And at railway stations in England, in 1939, and so many years since, the trains have brought people into hope and life and freedom. They brought with them not just the belongings that they had managed to salvage and to hold on to on the journey but the places they had lived, and the lives they had to abandon, and the memories that would shape them.
For how hard it is
to understand the landscape
as you pass in a train
from here to there
and mutely it
watches you vanish
(W G Sebald, Poemtrees, in Across the Land and the Water)
- The Haunting Persistence of Memory: W.G. Sebald’s “Austerlitz” (rosslangager.com)
- Disused train station to host Holocaust museum (praguepost.com)
The Oxford Committee for Famine Relief was founded in 1942 by a group of Quakers, social activists and Oxford academics to campaign for food supplies to be sent through an allied naval blockade of occupied Greece during World War 2. In 1965 they became OXFAM adopting their new name from their telegraph address.
They already had a gift shop in Oxford when this letter was written in January 1960, ‘Oxford’s most interesting shop’. I wonder what it sold.
Mrs Barash was very involved in the support of refugees in Manchester during and after World War 2. Her contribution is recorded in material held in the archives at the Greater Manchester County Record Office .
World Refugee Year was a United Nations led initiative and ran from June 1959 until May 1960. By July 1961 £9 million had been raised and the final total was even higher. It inspired a new…
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A powerful post from blogger Futile Democracy on Syrian women refugees.
The Syrian crisis poses an intense amount of questions for lawmakers across the Globe, with each question just as important and as crucial to the process of peace than every other. Do we arm the rebels? If not, then what next? If we are to provide arms to the rebel groups, which rebel groups to provide arms to? How to know and ensure those arms won’t fall into Islamist hands? How to ensure a peaceful and stable democracy upon the fall of Assad? What balance to strike with regard diplomacy with the Russians? How to deal with unwanted intrusions of Iran? These are all grand scale, legitimate questions that rightly require thoughtful and decisive action from the international community. There is however, one major and shocking crisis that we seem to hear very little about, and that is the refugee crisis. And within that crises, is the crisis of the…
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If there is a place on earth that seems to sum up the grim chaotic reality of the refugee crisis it’s Goma. Chiwetel Ejiofor described it recently in The Observer:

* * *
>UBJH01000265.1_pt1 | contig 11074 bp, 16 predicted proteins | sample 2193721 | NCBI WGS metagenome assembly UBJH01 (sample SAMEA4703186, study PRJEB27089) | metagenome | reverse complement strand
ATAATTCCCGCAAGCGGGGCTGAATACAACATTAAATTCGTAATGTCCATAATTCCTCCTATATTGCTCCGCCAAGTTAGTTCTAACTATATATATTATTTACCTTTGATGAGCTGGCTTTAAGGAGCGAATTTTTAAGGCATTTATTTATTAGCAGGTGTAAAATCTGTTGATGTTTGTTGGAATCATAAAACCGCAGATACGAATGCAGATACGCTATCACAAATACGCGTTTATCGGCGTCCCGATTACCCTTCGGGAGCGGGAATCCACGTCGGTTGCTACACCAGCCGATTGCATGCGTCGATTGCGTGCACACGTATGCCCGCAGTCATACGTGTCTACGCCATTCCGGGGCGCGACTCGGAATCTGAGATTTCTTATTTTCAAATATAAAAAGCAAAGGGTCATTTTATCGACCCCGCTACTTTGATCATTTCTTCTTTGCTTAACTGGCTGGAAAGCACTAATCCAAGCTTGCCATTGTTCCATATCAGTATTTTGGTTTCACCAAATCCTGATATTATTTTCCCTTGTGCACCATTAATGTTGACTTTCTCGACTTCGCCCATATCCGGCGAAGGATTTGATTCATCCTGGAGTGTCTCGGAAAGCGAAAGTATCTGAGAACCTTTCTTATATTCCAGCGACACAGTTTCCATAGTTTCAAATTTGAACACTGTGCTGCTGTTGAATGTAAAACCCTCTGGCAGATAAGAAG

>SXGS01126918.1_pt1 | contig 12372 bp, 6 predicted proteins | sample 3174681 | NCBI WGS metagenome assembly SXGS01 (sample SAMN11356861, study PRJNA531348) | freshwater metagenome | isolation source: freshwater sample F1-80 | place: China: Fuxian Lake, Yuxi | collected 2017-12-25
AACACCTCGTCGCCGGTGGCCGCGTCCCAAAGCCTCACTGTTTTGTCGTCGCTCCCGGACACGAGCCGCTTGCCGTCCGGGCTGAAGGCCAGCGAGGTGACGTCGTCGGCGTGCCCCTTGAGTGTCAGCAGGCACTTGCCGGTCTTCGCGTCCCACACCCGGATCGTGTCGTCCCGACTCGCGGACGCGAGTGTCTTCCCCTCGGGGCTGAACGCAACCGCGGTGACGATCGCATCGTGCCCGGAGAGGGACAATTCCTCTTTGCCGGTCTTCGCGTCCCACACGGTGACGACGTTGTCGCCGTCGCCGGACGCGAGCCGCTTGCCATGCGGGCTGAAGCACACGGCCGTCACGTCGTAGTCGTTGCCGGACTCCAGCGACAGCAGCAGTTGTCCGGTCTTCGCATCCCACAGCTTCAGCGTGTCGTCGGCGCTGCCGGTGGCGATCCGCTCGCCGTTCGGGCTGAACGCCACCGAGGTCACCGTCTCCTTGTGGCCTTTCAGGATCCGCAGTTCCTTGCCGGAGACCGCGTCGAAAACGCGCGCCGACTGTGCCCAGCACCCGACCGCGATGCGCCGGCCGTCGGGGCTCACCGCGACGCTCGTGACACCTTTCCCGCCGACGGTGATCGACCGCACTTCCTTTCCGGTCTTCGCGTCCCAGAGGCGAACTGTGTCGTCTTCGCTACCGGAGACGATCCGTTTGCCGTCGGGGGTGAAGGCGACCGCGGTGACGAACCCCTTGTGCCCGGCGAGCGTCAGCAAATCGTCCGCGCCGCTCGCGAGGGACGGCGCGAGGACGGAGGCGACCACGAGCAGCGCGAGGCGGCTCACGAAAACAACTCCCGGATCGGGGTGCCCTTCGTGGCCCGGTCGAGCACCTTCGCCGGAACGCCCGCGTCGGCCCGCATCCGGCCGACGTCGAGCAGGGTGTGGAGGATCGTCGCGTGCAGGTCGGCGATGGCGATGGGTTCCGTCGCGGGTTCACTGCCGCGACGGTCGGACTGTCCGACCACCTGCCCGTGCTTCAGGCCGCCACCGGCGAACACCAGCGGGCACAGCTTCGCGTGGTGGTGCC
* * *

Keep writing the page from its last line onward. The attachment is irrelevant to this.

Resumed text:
“I was in Goma,” he recalls, “which is an extraordinary place to be. We crossed the border from Rwanda and were almost immediately in the midst of these camps, thousands of displaced people. People had been there for years in some cases. They had got caught up in the fallout from the Rwandan genocide, which became their own war, and all that time the eyes of the world have looked away.” He talks about some of the people he met in a place that “was as close as I have ever seen to despair… a woman who when the rebels had come in and killed three of her children in front of her had grabbed the fourth and fled and ended up here. And what did she dream of? You know, a sewing machine so she could start to rebuild her life…” And he talks too of the other unpalatable side of that conflict, the fact that it is fuelled to a large degree by the world’s need for Congo’s mineral wealth, particularly coltan, the rare ore that is a key component of all our computers and mobile phones. (Observer, 16 June 2013)
When Paul Kagame’s army took control of Rwanda and ended the genocide in 1994, over a million Hutus fearing reprisals (just because they were Hutu, or because they had taken an active part in the massacres) headed over the border into DRC and Goma – just 1 km from Gisenyi in Rwanda – was where they ended up.
The camps quickly became caught up in ongoing violence between Hutu and Tutsi (who fled the 1994 genocide itself, or previous pogroms) from Rwanda and neighbouring countries, and over 10,000 Hutu militia and former troops effectively controlled the camps, including food distribution and information (eg about possibilities of safe return). The confusion was such that humanitarian organisations found themselves feeding and supporting genocidaires – as Ben Barber says, ‘For Americans and Europeans who saw the televised images in 1994 of the smoky plain in Goma covered with 500,000 starving Rwandans – men and women wrapping the bodies of their children and their elderly in straw mats to hurl them into mass graves – a refusal to help would have seemed inhuman.’ (Barber, 1997, p. 13). Add to that the collective guilt that we had all stood by whilst 800,000 were massacred, and it is no wonder that an outside world which had barely grasped what had happened in those few weeks after 6 April 1994 should have assumed that the refugees now so visibly suffering in Goma were people we should help.